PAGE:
Marc Okkonen, Baseball Maven of a Sartorial Bent, Dies at 85

Marc Okkonen was watching the movie “The Natural” in 1984 when his attention shifted from its story of the mysterious slugger Roy Hobbs, played by Robert Redford, to the uniforms worn by Hobbs’s opponents onscreen.

Mr. Okkonen, a commercial artist and baseball aficionado with an appreciation for vintage apparel, spotted flaws in the purported uniforms of the Pittsburgh Pirates and Chicago Cubs and wondered why they were not precise replicas of the originals from 1939, when the movie takes place. Given how thoroughly documented baseball’s history is, he thought, accurate details would not have been too difficult to uncover.

But, to Mr. Okkonen’s surprise, he could find no single volume containing images of historic uniforms, so he set out to fill that void. He spent the next five years poring through books, microfilms and archives, including those at the Library of Congress and the Baseball Hall of Fame, to find images of every home and road uniform worn by all major league teams, starting in 1900.

For a time he lived close to the Hall of Fame, in Cooperstown, N.Y., where he could search through its trove of old photos and uniforms.

Mr. Okkonen (pronounced OH-ken-en) died on Monday in a nursing home in Muskegon, Mich., after a fall, his sister, Mary Westhoff, said. He was 85.

After graduating from Muskegon High School, he worked in the local Continental Motors factory and entered the Army in 1953, serving in Korea and Japan during and after the Korean War.

Following his discharge, he returned to Continental as a draftsman and began his career as an artist. He left Michigan for California, where he was married and divorced and attended junior college. He earned a bachelor’s degree from the University of Michigan, Dearborn, in 1970.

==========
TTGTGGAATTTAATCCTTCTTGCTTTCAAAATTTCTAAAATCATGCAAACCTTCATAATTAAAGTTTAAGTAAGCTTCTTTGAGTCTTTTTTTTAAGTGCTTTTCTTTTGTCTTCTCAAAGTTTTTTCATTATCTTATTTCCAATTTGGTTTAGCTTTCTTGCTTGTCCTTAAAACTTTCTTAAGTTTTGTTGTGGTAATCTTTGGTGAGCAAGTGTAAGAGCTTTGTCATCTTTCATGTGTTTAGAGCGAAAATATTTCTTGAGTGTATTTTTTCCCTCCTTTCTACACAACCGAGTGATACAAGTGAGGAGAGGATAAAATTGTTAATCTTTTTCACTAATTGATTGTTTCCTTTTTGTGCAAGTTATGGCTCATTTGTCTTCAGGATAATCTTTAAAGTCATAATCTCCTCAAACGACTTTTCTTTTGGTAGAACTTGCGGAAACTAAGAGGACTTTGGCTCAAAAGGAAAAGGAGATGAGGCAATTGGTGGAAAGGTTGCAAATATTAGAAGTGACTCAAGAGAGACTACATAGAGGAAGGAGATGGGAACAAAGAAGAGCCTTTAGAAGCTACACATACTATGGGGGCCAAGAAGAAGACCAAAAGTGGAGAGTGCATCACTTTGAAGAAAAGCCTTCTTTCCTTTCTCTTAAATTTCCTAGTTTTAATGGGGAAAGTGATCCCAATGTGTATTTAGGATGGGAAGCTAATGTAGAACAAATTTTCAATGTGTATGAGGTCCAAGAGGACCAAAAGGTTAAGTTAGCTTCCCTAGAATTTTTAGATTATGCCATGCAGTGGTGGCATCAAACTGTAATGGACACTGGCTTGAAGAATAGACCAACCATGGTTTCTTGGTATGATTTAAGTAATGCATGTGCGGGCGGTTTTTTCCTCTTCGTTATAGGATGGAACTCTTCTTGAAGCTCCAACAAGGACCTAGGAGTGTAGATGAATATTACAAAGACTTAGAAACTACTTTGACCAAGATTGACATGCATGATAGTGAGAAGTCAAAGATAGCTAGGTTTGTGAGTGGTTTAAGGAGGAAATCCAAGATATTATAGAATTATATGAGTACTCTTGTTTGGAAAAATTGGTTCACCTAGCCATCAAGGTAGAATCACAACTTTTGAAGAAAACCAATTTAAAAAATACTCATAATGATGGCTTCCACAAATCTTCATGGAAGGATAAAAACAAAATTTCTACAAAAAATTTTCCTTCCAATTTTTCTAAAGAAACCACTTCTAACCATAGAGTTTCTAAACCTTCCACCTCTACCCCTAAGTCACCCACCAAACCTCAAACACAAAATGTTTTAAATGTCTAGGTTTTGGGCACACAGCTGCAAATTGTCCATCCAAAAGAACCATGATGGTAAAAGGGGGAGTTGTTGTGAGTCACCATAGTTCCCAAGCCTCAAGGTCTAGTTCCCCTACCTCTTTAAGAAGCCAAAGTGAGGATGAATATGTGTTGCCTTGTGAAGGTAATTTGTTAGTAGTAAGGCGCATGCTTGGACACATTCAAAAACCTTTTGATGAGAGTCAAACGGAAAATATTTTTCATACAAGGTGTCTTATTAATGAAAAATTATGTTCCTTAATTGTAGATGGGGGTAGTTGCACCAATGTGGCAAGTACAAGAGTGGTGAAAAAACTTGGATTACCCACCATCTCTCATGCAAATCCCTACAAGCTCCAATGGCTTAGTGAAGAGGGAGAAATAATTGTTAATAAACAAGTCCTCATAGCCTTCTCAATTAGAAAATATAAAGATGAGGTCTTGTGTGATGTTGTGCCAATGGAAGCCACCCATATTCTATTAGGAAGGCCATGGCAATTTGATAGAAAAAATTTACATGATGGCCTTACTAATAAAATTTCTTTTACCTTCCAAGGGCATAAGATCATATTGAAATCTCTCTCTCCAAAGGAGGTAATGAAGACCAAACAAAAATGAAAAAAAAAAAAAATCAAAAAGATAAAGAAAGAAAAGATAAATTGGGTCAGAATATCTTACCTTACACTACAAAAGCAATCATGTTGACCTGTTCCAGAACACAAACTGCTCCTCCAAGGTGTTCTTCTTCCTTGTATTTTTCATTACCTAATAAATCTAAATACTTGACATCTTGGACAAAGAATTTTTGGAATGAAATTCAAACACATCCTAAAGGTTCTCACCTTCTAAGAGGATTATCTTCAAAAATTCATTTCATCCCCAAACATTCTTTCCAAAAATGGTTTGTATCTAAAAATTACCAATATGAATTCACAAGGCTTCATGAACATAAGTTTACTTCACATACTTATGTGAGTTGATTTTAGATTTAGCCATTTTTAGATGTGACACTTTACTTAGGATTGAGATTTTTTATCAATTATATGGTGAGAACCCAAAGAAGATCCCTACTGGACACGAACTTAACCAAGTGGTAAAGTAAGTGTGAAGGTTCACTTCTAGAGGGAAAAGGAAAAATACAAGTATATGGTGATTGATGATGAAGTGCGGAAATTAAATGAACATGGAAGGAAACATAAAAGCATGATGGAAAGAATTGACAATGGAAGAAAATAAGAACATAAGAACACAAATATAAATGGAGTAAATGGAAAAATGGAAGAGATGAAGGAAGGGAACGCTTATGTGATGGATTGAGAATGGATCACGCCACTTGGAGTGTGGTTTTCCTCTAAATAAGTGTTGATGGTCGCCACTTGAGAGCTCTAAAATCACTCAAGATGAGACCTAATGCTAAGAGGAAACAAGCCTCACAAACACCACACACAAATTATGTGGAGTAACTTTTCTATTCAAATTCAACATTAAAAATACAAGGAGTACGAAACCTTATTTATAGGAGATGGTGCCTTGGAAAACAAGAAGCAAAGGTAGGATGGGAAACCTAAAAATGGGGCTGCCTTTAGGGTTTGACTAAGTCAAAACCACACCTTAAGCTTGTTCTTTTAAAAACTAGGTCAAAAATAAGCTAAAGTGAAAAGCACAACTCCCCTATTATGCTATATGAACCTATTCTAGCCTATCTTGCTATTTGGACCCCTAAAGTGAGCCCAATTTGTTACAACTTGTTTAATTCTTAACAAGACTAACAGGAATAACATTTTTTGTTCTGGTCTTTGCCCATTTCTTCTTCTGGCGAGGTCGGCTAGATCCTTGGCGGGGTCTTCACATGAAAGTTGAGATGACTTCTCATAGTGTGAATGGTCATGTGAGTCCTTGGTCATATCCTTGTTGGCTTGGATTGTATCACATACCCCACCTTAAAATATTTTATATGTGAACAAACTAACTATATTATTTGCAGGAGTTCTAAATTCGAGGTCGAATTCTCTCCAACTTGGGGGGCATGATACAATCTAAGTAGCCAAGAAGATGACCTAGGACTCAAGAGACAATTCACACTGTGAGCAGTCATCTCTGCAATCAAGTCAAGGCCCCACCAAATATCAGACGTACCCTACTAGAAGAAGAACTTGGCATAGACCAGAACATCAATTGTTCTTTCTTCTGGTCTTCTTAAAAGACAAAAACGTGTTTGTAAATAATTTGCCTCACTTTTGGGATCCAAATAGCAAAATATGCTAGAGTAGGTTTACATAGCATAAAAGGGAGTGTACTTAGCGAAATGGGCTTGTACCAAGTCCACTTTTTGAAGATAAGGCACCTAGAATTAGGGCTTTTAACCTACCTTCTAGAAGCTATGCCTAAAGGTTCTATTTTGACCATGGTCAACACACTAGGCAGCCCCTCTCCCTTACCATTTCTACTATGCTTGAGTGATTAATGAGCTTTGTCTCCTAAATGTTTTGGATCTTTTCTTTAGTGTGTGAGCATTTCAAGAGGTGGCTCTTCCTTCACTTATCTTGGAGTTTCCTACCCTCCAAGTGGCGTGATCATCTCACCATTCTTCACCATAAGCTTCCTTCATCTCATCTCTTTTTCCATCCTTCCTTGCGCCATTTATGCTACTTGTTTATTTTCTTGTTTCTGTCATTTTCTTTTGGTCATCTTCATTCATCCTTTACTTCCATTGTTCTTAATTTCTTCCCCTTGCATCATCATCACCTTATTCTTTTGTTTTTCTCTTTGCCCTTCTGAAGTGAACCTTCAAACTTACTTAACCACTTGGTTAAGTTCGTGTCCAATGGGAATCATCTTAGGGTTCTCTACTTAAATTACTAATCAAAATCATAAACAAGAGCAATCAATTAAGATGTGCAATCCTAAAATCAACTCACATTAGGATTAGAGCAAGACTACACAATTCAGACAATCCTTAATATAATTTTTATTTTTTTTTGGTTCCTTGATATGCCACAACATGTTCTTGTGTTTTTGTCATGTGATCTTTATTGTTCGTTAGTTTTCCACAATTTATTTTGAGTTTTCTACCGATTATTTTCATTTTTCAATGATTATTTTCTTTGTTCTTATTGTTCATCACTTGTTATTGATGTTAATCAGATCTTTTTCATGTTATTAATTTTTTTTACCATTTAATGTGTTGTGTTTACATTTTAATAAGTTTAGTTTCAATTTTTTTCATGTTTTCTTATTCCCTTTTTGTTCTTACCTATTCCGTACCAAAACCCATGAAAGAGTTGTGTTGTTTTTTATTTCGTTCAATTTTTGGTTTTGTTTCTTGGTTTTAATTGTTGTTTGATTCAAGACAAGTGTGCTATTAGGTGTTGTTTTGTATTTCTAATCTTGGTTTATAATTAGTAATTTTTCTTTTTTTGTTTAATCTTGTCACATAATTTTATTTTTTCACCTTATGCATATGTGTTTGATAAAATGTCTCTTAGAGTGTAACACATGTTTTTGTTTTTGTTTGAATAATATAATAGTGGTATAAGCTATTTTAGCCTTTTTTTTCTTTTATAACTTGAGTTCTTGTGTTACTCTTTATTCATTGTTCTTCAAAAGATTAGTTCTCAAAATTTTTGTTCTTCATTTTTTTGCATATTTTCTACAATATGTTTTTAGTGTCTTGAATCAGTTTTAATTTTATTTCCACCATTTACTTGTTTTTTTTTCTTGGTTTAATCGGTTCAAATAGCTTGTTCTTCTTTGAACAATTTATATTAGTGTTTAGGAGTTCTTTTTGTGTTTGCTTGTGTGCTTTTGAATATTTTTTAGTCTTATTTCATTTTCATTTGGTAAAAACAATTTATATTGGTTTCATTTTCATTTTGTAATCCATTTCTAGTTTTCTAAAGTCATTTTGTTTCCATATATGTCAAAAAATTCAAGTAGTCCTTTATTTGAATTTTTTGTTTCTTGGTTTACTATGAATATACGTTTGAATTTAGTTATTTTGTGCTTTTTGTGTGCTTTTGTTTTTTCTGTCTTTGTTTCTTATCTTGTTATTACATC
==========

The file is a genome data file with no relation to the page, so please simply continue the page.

While working as an artist, Mr. Okkonen eased into a separate career as a historian. In 1989, he published “The Federal League of 1914-1915: Baseball’s Third Major League,” a lavishly illustrated book about a short-lived rival to baseball’s established National and American Leagues.

He also wrote “The Ty Cobb Scrapbook” (2001); a series of three books that examined different eras in baseball history; and “2,000 Cups of Coffee” (2010), about the players whose major league careers consisted of 10 games or fewer.

In 2014, he won the Henry Chadwick Award from the Society for Baseball Research. “By turning his artistic eye to baseball and pursuing his passion, Marc Okkonen left baseball researchers with a singular legacy,” the organization said at the time.

Mr. Okkonen also wrote about Michigan, including books about minor league baseball in the state and baseball’s history in Muskegon. With Ron Pesch, he wrote about Muskegon High School football and the silent-film star Buster Keaton’s link to the city, where he spent many summers.

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